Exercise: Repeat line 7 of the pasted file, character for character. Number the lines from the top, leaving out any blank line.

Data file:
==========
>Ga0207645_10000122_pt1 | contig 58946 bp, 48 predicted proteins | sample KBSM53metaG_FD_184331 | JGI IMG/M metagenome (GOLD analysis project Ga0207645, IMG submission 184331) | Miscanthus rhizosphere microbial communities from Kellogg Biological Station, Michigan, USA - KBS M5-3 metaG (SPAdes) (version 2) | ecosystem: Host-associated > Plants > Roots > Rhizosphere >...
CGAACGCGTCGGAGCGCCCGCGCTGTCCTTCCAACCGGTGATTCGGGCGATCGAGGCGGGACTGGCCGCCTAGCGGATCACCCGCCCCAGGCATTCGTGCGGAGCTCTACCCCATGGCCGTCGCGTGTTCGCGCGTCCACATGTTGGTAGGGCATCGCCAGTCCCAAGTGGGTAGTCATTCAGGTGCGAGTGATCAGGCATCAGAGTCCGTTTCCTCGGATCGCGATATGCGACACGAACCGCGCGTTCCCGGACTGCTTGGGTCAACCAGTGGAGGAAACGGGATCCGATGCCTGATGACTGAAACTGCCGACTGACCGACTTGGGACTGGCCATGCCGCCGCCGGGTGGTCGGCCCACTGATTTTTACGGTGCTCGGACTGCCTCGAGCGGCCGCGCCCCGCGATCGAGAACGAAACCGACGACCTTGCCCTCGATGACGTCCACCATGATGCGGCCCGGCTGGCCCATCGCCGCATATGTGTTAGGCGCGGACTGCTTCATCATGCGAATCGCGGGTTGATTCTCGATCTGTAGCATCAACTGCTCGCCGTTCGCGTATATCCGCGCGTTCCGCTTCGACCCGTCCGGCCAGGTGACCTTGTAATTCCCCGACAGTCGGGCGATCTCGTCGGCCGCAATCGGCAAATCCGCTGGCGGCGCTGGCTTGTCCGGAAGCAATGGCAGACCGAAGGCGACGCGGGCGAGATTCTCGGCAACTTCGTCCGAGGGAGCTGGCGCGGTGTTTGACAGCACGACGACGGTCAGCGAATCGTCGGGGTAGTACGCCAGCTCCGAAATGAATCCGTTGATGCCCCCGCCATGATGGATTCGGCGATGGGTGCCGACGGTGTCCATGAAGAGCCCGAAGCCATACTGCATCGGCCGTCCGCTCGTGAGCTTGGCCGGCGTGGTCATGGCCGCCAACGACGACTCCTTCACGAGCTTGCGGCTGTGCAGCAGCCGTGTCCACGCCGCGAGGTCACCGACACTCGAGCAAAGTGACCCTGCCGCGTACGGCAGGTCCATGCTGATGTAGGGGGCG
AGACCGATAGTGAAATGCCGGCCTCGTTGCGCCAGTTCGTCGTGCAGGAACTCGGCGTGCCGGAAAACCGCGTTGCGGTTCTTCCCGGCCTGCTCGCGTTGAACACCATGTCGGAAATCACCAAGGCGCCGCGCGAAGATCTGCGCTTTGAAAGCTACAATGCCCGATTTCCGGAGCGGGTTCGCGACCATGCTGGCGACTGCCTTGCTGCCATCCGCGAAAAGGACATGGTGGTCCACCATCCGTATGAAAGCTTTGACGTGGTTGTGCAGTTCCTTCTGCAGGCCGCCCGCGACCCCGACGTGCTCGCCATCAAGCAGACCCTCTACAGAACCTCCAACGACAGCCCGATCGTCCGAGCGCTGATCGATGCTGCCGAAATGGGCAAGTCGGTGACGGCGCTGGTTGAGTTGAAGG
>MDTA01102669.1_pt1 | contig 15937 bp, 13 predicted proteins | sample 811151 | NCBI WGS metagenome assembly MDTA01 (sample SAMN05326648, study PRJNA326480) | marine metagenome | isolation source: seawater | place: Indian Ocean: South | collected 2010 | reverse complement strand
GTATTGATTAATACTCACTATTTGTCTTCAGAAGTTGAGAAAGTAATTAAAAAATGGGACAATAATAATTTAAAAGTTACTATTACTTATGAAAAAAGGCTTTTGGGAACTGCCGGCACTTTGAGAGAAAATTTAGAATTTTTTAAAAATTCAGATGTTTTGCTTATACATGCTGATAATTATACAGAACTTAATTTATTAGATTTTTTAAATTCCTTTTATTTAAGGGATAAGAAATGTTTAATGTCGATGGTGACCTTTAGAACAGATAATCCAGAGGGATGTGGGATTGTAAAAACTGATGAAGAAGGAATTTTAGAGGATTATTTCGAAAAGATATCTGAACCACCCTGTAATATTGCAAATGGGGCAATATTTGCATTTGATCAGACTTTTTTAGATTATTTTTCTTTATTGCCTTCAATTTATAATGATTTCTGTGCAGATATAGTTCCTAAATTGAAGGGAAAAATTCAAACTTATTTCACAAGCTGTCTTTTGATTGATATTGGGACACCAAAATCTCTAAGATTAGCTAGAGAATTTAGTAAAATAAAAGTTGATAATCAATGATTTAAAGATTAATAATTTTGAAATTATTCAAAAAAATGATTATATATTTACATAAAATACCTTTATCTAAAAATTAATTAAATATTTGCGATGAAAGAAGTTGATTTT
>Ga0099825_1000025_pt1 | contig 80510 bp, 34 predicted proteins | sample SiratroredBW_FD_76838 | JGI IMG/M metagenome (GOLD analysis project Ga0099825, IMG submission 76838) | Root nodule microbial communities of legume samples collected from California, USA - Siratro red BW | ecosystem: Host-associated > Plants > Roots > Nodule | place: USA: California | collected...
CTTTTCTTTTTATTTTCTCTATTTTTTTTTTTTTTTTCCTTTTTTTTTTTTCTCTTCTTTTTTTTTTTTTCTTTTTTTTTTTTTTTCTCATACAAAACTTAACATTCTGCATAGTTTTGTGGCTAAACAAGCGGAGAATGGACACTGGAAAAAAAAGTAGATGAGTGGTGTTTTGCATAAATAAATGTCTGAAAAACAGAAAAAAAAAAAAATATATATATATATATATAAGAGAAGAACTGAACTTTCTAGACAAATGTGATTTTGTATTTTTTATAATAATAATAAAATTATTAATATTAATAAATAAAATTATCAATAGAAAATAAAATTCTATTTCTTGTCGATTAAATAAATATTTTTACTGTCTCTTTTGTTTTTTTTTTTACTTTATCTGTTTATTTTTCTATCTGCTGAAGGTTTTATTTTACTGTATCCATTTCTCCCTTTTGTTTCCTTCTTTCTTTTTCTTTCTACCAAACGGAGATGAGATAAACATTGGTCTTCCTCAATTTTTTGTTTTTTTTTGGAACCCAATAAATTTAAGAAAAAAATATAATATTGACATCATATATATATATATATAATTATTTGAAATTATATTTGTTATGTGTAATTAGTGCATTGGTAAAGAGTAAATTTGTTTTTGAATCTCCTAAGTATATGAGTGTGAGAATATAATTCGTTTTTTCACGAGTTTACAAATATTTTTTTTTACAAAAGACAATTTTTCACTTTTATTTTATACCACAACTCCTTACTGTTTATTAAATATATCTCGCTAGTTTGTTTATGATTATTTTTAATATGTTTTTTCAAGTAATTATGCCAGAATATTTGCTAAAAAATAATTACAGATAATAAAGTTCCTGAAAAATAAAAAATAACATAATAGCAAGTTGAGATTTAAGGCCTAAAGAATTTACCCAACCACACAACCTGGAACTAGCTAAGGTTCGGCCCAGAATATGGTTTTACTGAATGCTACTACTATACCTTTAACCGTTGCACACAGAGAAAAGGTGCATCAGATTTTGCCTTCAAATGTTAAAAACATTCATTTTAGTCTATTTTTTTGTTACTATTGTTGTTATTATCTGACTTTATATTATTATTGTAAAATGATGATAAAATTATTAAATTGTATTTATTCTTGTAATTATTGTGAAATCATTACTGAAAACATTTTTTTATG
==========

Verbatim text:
CTTTTCTTTTTATTTTCTCTATTTTTTTTTTTTTTTTCCTTTTTTTTTTTTCTCTTCTTTTTTTTTTTTTCTTTTTTTTTTTTTTTCTCATACAAAACTTAACATTCTGCATAGTTTTGTGGCTAAACAAGCGGAGAATGGACACTGGAAAAAAAAGTAGATGAGTGGTGTTTTGCATAAATAAATGTCTGAAAAACAGAAAAAAAAAAAAATATATATATATATATATAAGAGAAGAACTGAACTTTCTAGACAAATGTGATTTTGTATTTTTTATAATAATAATAAAATTATTAATATTAATAAATAAAATTATCAATAGAAAATAAAATTCTATTTCTTGTCGATTAAATAAATATTTTTACTGTCTCTTTTGTTTTTTTTTTTACTTTATCTGTTTATTTTTCTATCTGCTGAAGGTTTTATTTTACTGTATCCATTTCTCCCTTTTGTTTCCTTCTTTCTTTTTCTTTCTACCAAACGGAGATGAGATAAACATTGGTCTTCCTCAATTTTTTGTTTTTTTTTGGAACCCAATAAATTTAAGAAAAAAATATAATATTGACATCATATATATATATATATAATTATTTGAAATTATATTTGTTATGTGTAATTAGTGCATTGGTAAAGAGTAAATTTGTTTTTGAATCTCCTAAGTATATGAGTGTGAGAATATAATTCGTTTTTTCACGAGTTTACAAATATTTTTTTTTACAAAAGACAATTTTTCACTTTTATTTTATACCACAACTCCTTACTGTTTATTAAATATATCTCGCTAGTTTGTTTATGATTATTTTTAATATGTTTTTTCAAGTAATTATGCCAGAATATTTGCTAAAAAATAATTACAGATAATAAAGTTCCTGAAAAATAAAAAATAACATAATAGCAAGTTGAGATTTAAGGCCTAAAGAATTTACCCAACCACACAACCTGGAACTAGCTAAGGTTCGGCCCAGAATATGGTTTTACTGAATGCTACTACTATACCTTTAACCGTTGCACACAGAGAAAAGGTGCATCAGATTTTGCCTTCAAATGTTAAAAACATTCATTTTAGTCTATTTTTTTGTTACTATTGTTGTTATTATCTGACTTTATATTATTATTGTAAAATGATGATAAAATTATTAAATTGTATTTATTCTTGTAATTATTGTGAAATCATTACTGAAAACATTTTTTTATG